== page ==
If you iterate over a slice using the range operator you will get a copy of the value and not a pointer to it. This is also true for maps.

You can find more infos about this here. If you want to change the contents of the original slice you will have to access the slice using indices. I have prepared a small example below (run it at the Go Playground):

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package main

import (
	"fmt"
)

type POI struct {
	Name string
}

func main() {
	var pois []POI
	poi := POI{Name: "ORIGINAL"}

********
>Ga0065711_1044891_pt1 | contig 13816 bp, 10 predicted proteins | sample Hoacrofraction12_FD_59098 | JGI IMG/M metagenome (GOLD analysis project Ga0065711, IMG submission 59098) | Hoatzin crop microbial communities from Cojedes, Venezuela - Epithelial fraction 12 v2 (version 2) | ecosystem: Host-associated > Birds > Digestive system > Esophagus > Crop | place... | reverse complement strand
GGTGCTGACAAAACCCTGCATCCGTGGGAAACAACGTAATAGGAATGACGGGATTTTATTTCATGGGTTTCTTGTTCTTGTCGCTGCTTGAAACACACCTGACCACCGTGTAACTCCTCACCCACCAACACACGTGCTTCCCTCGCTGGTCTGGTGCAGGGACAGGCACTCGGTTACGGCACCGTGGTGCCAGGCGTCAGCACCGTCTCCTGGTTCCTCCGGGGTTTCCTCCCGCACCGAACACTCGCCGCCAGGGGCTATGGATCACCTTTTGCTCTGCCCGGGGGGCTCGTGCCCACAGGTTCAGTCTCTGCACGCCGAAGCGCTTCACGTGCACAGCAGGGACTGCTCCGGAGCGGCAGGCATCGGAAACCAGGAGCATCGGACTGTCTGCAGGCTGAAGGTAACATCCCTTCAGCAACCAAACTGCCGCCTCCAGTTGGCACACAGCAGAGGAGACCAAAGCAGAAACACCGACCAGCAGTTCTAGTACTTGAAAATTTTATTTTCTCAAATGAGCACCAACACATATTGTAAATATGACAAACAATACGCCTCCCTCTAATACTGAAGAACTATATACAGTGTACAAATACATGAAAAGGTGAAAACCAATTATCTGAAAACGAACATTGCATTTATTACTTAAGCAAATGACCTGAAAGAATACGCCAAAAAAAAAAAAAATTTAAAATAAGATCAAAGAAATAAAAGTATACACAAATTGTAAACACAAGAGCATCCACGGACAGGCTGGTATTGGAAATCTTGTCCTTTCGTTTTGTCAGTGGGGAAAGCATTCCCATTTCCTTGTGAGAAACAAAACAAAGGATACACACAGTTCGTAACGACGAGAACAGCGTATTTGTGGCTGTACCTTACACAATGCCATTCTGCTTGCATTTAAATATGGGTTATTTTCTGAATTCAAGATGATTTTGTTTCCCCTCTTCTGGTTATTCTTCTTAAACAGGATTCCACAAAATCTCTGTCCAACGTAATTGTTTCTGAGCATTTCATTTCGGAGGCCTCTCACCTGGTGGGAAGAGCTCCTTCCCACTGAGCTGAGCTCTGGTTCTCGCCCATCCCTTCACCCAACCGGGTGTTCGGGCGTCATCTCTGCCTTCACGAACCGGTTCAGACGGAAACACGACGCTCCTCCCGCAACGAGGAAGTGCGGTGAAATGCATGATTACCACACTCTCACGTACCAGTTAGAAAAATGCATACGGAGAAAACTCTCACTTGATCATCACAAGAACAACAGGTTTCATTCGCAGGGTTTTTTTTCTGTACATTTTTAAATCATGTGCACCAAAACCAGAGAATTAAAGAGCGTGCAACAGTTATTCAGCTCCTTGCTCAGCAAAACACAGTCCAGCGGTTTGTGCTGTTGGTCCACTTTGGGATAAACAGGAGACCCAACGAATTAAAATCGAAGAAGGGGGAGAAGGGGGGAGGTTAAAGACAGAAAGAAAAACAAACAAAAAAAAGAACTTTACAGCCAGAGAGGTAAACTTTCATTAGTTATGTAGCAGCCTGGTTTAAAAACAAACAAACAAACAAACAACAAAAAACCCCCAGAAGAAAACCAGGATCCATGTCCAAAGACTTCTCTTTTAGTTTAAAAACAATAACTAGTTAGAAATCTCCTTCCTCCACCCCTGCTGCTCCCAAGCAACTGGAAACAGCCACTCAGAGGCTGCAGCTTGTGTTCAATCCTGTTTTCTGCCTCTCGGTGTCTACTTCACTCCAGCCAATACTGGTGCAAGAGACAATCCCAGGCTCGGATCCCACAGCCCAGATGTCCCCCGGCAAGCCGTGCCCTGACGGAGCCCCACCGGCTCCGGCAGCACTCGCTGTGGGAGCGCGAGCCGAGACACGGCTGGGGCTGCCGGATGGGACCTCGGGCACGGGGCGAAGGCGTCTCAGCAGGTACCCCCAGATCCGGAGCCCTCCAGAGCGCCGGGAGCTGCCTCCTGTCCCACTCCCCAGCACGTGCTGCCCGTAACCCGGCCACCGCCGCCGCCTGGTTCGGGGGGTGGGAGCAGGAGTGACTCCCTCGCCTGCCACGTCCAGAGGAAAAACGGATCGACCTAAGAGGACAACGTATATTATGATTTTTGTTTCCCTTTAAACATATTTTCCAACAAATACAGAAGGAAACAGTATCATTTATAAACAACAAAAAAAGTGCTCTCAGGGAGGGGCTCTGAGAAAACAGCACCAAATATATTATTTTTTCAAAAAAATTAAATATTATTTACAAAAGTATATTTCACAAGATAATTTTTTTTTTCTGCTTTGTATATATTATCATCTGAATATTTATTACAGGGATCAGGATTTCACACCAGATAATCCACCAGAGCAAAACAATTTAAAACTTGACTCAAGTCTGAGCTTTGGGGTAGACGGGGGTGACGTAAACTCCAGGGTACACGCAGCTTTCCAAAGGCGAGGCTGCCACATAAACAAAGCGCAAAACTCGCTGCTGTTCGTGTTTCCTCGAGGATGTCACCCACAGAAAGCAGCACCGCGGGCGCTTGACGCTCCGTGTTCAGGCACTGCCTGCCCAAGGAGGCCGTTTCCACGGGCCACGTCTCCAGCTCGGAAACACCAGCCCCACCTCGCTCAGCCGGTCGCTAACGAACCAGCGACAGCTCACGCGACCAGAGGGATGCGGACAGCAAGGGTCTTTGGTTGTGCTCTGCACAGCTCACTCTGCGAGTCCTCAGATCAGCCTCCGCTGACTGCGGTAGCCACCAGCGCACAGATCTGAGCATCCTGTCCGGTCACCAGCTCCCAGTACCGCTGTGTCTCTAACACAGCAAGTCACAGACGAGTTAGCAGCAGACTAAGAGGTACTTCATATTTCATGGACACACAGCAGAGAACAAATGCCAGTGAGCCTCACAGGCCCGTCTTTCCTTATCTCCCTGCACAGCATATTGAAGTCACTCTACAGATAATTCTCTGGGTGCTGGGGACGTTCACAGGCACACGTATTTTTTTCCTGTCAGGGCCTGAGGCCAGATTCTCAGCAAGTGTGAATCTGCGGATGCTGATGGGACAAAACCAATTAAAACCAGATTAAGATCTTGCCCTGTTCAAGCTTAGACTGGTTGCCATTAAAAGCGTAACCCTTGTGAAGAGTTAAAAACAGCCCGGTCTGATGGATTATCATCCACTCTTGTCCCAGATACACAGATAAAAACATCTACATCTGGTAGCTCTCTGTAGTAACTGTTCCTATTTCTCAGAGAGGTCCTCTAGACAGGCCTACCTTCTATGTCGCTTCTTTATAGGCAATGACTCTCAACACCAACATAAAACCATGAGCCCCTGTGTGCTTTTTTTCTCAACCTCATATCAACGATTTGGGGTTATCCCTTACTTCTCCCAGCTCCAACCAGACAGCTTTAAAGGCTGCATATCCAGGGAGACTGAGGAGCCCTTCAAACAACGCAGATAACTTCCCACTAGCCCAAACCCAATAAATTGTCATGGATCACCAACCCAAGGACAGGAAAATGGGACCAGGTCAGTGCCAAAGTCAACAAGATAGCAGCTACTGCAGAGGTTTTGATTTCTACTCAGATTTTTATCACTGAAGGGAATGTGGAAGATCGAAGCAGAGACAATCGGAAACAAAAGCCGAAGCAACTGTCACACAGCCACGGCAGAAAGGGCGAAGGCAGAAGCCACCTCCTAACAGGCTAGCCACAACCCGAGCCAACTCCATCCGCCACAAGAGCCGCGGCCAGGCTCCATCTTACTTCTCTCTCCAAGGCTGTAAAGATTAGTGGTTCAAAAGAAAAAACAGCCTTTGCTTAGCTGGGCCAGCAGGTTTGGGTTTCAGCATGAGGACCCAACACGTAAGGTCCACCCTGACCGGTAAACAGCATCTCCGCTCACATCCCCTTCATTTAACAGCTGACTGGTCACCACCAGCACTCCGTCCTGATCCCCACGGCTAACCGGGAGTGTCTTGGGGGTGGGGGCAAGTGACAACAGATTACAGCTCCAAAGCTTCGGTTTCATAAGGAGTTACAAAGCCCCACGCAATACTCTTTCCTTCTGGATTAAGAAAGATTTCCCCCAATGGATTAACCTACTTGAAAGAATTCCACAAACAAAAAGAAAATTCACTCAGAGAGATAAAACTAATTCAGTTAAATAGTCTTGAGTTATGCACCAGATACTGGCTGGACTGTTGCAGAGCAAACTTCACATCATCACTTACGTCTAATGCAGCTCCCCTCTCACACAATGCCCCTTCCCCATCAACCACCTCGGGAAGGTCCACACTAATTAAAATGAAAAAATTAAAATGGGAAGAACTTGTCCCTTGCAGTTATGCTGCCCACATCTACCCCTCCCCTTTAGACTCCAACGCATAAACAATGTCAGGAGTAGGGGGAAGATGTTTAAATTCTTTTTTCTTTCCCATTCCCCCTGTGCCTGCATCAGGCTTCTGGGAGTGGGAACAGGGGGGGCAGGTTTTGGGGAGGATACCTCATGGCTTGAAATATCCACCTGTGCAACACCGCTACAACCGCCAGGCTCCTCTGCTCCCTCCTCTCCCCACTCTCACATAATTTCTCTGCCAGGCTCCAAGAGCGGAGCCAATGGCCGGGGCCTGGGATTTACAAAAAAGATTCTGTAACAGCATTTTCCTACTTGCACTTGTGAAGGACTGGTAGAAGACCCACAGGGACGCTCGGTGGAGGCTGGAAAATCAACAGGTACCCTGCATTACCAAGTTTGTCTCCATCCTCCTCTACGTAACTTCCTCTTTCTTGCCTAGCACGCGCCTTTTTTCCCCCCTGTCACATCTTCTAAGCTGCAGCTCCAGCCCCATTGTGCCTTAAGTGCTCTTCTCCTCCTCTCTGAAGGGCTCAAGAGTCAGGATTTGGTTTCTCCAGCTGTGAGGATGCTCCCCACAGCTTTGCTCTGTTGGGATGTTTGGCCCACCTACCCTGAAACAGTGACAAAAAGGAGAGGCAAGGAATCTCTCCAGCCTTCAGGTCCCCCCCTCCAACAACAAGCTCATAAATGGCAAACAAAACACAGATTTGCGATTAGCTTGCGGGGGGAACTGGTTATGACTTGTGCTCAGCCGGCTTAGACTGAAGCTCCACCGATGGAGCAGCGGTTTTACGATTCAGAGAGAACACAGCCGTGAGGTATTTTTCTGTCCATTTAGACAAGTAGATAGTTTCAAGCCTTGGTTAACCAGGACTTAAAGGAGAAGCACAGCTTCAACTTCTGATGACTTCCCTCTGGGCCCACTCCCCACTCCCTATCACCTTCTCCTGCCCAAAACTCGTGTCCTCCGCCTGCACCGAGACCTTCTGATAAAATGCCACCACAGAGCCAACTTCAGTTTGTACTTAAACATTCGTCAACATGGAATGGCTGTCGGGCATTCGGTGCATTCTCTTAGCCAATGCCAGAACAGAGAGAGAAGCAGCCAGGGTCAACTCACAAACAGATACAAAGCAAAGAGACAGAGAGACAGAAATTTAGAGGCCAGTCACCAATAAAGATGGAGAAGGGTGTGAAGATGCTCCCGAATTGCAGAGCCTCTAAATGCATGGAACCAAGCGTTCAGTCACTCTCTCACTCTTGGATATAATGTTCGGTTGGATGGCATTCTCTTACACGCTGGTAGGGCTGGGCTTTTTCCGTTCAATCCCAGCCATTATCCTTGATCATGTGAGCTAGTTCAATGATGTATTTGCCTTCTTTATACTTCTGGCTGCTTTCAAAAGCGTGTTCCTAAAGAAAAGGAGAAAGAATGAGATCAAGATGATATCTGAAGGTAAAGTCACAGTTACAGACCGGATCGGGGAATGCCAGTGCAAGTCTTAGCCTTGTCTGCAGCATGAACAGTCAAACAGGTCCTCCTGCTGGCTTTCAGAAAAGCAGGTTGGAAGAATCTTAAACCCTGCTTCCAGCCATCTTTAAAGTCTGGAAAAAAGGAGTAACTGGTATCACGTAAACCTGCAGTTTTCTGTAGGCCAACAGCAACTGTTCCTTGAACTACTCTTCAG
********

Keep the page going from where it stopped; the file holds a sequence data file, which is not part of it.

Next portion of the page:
pois = append(pois, poi)
	fmt.Printf("Original struct content ---> %+v\n", pois)

	// DOES NOT WORK
	alterStructWithRange(pois)
	fmt.Printf("After calling alterStructWithRange() ---> %+v\n", pois)

	// WORKS
	alterStructWithRangeAndIdx(pois)
	fmt.Printf("After calling alterStructWithRangeAndIdx() ---> %+v\n", pois)
}

// DOES NOT WORK
func alterStructWithRange(pois []POI) {
	for _, poi := range pois {
		poi.Name = "alterStructWithRange"
	}
}

// WORKS
func alterStructWithRangeAndIdx(pois []POI) {
	for i := range pois {
		pois[i].Name = "alterStructWithRangeAndIdx"
	}
}

This is the output of the program:

Original struct content ---> [{Name:ORIGINAL}]
After calling alterStructWithRange() ---> [{Name:ORIGINAL}]
After calling alterStructWithRangeAndIdx() ---> [{Name:alterStructWithRangeAndIdx}]